Feb 15 2010

Amateurism is Not a Personal Failing; Stupidity Is

Published by at 1:13 am under Getting Published,The Publishing Industry

I provide advice about how to write novels, comic books and graphic novels. Most of my content applies to fiction-writing in general, but I also provide articles specifically about superhero stories.

Prospective authors, myself included, sometimes worry about looking like idiots.

The good news is that agents and editors are very understanding of amateurishness.  After all, everybody starts out as an amateur through no fault of their own.  You’re safe as long as you’re remotely friendly and professional.  If your submission is poorly formatted, the agent or editor may even direct you to a submission guide and ask you to resubmit.

If you’re trying to get a novel or graphic novel published, follow these two steps and you won’t look like an idiot.

1.  Please pay attention to the submission guidelines on the website of the publisher or agent.

2.  Please don’t be a total jackass.

Seventy-two minutes after sending out a query to an agent, one author sent this e-mail…

Subject line: For those liiterary agents who do not even look at the work (sic)
Body: I am still writing 4 more books you will keep getting these queries about every 2-3 months block this email address I will use another one

Anyway, the good news is that whatever alleged hangups you have about your writing obviously pale next to that. And, if they don’t, could I recommend trying a different career path?  Preferably one that doesn’t involve people.

Submit us to Stumble!

3 responses so far

3 Responses to “Amateurism is Not a Personal Failing; Stupidity Is”

  1. B. Macon 15 Feb 2010 at 5:33 pm

    I should probably add a few more steps to ensure you are not received as an idiot, but they aren’t quite as important, I think.

    3) Please address your letter to a particular person rather than “Dear Editor” or “Dear Agent” or (worst) “To Whom It May Concern.” Otherwise, it will look like you were too lazy to put in a few minutes of research on their website to figure out the name of any one of their employees. Also, please spell the name correctly.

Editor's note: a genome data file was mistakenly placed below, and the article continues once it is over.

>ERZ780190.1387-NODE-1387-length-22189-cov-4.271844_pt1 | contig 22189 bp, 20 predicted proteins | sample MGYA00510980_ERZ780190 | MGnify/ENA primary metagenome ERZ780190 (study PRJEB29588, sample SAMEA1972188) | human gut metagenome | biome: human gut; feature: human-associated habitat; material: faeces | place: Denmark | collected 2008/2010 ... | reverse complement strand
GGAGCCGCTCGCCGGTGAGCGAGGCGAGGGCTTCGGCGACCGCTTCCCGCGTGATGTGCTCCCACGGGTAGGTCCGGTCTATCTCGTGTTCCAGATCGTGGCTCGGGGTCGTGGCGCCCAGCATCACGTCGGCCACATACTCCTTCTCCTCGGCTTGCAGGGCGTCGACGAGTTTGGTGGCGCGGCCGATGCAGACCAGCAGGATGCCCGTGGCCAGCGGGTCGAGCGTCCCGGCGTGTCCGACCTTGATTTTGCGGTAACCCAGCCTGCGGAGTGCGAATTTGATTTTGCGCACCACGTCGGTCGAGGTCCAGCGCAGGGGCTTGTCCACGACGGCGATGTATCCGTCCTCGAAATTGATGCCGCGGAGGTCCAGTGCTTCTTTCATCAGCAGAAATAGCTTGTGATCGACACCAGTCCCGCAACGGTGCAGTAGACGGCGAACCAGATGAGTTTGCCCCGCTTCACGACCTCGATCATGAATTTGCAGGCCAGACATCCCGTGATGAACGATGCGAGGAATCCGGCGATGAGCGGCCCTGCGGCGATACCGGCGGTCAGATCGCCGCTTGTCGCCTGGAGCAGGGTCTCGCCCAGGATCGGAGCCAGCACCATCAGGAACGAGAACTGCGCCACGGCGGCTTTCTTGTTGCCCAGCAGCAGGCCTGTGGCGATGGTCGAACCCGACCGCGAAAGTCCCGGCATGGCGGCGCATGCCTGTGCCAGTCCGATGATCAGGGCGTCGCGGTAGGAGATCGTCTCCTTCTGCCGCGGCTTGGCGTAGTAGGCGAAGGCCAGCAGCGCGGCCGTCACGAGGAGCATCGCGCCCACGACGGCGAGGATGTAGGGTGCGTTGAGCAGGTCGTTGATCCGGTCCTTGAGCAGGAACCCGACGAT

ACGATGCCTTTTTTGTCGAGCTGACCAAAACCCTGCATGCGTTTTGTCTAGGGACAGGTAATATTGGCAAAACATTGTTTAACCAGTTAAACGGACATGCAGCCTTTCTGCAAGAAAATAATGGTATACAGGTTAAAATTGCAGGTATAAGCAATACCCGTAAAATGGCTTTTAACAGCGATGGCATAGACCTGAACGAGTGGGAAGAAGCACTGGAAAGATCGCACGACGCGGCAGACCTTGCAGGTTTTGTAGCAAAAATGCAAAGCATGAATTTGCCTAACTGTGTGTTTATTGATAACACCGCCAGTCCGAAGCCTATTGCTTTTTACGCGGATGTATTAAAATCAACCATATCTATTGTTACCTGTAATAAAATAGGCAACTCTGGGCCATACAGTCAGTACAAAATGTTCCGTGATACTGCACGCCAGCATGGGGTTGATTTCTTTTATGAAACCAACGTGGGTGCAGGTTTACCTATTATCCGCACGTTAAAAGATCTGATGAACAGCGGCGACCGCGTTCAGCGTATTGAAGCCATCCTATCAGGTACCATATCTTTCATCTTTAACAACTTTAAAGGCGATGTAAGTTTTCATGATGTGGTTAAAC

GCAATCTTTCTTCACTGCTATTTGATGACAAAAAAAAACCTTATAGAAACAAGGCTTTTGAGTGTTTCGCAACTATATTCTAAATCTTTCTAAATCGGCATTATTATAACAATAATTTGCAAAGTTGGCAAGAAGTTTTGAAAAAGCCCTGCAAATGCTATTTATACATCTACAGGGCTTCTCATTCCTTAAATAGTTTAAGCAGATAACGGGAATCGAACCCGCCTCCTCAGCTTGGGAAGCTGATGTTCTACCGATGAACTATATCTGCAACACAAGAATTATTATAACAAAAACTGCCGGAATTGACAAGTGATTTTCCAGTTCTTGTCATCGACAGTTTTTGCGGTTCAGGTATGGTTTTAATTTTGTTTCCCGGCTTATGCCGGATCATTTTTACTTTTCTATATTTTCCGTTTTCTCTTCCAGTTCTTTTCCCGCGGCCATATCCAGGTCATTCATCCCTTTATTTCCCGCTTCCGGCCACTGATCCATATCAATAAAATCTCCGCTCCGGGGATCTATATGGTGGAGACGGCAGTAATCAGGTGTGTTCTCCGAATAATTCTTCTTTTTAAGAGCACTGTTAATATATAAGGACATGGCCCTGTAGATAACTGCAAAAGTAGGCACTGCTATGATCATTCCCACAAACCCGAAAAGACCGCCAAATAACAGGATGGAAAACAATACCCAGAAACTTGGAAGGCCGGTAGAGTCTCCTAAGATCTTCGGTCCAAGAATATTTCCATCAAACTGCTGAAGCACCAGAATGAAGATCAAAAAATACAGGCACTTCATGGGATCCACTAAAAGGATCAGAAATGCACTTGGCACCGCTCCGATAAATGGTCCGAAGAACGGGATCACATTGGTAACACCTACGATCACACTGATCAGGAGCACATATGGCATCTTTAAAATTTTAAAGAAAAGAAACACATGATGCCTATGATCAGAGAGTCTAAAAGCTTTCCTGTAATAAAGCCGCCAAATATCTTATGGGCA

4) Proofread!

    5) Only talk about yourself to the extent that it makes your book sound more impressive. Your credentials and experience generally aren’t too important in fiction. So if your past novels have sold thousands of copies or you have some major professional experience that will help you sell your book, great. (For example, veterans selling military fiction). If you’re a first-time writer, I generally wouldn’t recommend spending more than 1-2 sentences talking about yourself in your query because it’s probably a distraction from the novel or comic book you are trying to sell. Please do NOT mention any self-published works unless they sold thousands of copies.

  2. k1dorkon 18 Feb 2010 at 12:39 am

    This is really just a general question, but I don’t know if there is an area for general questions, so I’ll ask it here…

    B. Mac, do you know of any writing contests for sci/fi? I see on many sci/fi books things like “Winner of such-and-such contest or award.”

    I heard that entering contests is a good way to get your writing noticed, but I’m having a hard time finding many contests.

  3. B. Macon 18 Feb 2010 at 2:16 am

    Oof, sorry I can’t be more help on this one. I’ve only heard of a few of them, and if you know how to get a Hugo or a Nebula, let me know. 😉 If you have easy access to a college, the creative writing instructors would probably know much more about rookie-friendly awards than I would. Besides that, you could try networking with sci-fi writers on LinkedIn. As a last resort, you could try something like Googling “science fiction writing contests.”

    I do not know how much of a difference it’ll make to getting published. Unless the editor has actually heard of the writing contest you won, I don’t think that it would impress them much. (For one thing, some of the contests are scams where you essentially pay for the certificate–please don’t enter any contest with any sort of fees unless you are 100% sure they’re legit).

    PS: I can answer general questions wherever you’d like, but using the open writing forum might get you might help from other commenters.

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